The MP-203 highway in Madrid was meant to be a busy bit of asphalt. The intention was to ease traffic congestion on a stretch of the A-2 highway to Barcelona between Alcalá de Henares and the capital. But the MP-203, after an investment of 70 million euros between 2005 and 2007 by Cintra, the company contracted to build it, is today a road without end, winding pointlessly into the arid Iberian scrub.
The last six years have converted the grand design into a post-apocalyptic wasteland. "We are witnessing another example of an alarming lack of planning, in which infrastructure with 70 percent of its 12.5 kilometers constructed suddenly ends in a pile of sand. Spain is different," said UPyD spokesman Luis de Velasco in the regional assembly, ironically quoting the old 1960s tourism advertising slogan.
The Popular Party regional government of Esperanza Aguirre tendered the contract in 2005. Cintra lodged the winning bid to operate the toll road for 30 years. Its mission was to connect the M-203 and the A-2 at one extremity, and the M-208 and the R-3 at the other. But in 2007 tools were downed on the project. The vice-secretary for transport in Madrid, Borja Carabante, explains: "The infrastructure was an important link in the highway system and we did everything we could to correct the deficiencies in the project concerning authorization and permits. One, to create the pass beneath the Madrid-Barcelona AVE line and two, the connection with the R-3."
The deputy claims there were "permanent boycotts" by the central government and the Public Works Ministry in issuing permits. "We had no cooperation from Adif, which manages the rail line, from the department that has to authorize the connection, nor from the R-3, which is run under a Public Works concession. Quite the opposite," says Carabante. De Velasco adds that although a fix was found for the rail-link problem, "there is no way to connect with the R-3."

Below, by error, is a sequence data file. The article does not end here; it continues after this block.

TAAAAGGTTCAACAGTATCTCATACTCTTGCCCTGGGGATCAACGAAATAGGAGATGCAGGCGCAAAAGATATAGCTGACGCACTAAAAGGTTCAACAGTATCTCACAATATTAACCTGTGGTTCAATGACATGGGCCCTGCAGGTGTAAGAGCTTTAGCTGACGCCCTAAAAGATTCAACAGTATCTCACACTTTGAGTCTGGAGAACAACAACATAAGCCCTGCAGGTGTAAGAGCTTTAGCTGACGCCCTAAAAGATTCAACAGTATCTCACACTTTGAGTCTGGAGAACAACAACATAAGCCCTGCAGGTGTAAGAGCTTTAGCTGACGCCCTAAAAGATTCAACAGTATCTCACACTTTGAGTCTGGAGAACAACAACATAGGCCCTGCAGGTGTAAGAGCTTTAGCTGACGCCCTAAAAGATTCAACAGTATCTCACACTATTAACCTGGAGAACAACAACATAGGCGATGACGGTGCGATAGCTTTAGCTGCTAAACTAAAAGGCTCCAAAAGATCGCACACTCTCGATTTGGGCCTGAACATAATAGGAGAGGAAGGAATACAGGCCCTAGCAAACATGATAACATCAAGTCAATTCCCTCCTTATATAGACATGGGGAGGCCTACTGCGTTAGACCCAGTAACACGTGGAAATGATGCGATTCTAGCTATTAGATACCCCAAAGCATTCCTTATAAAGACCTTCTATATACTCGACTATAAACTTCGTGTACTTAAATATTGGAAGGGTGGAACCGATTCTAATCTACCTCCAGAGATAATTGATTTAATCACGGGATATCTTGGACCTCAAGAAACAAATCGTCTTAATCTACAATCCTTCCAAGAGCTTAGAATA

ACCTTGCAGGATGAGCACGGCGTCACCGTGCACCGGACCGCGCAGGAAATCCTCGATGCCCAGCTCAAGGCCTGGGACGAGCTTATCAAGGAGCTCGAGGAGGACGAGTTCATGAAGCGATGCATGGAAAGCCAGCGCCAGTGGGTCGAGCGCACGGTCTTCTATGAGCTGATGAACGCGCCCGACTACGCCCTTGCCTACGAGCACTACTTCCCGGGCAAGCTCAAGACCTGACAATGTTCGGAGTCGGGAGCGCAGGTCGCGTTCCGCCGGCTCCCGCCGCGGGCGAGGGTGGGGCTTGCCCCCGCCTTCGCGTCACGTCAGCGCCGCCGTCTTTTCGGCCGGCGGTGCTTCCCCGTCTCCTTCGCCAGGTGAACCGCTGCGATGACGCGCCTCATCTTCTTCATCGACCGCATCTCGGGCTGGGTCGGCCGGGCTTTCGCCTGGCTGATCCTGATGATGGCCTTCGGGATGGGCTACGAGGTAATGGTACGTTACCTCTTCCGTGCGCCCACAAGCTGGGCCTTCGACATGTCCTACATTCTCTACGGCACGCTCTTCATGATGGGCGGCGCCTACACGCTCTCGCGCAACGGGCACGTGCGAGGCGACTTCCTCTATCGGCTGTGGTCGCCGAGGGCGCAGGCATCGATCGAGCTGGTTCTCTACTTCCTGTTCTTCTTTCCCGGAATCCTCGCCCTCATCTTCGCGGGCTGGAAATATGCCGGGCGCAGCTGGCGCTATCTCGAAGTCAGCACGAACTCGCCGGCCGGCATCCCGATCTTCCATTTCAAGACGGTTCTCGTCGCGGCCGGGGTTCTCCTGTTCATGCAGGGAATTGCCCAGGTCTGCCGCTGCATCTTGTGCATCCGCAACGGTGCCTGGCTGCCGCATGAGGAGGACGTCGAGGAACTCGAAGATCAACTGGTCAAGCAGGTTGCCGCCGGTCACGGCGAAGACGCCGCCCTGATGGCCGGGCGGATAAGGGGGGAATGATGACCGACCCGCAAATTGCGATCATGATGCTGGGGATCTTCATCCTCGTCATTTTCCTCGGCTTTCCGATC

The worst thing is that this obstacle was known about from day one"
"The worst thing is that this obstacle was known about from day one," said Loreto Ruiz de Alda, a regional UPyD deputy. "When the project was still at the public information stage, the R-3 raised objections." UPyD believes the ministry did not issue authorization for the link because Accesos de Madrid, which runs the R-3 toll road "would suffer an economic deterioration, which the regional government would have to cover."
In spite of everything, work on the road commenced. Cintra noted that an agreement was required on the part of the regional government while the Madrid administration argued the concessionaire was responsible for obtaining the necessary permits. Cintra is now seeking the cancelation of the contract "because for six years work has been paralyzed and cannot advance because of various formalities that impede the fulfillment of the contract."
The company's move came in response to a letter from Carabante last October giving the contractor two months to restart work. In response, Cintra asked that the contract be torn up. In February, the constructor was again given a month by the Madrid authority to restart work on the highway "on the understanding that it is the sole responsibility of the concessionaire." Damages of five million euros were also sought.
"It is a problem that has been festering for years on the desks of various director generals and councilors and that nobody has been able to make a decision about. It was left up to the contractor to finally put an end to it," said Ruiz de Alda, whose party fears the taxpayer will be picking up the tab. However, the regional government has said the "infrastructure will not cost the public coffers a single euro."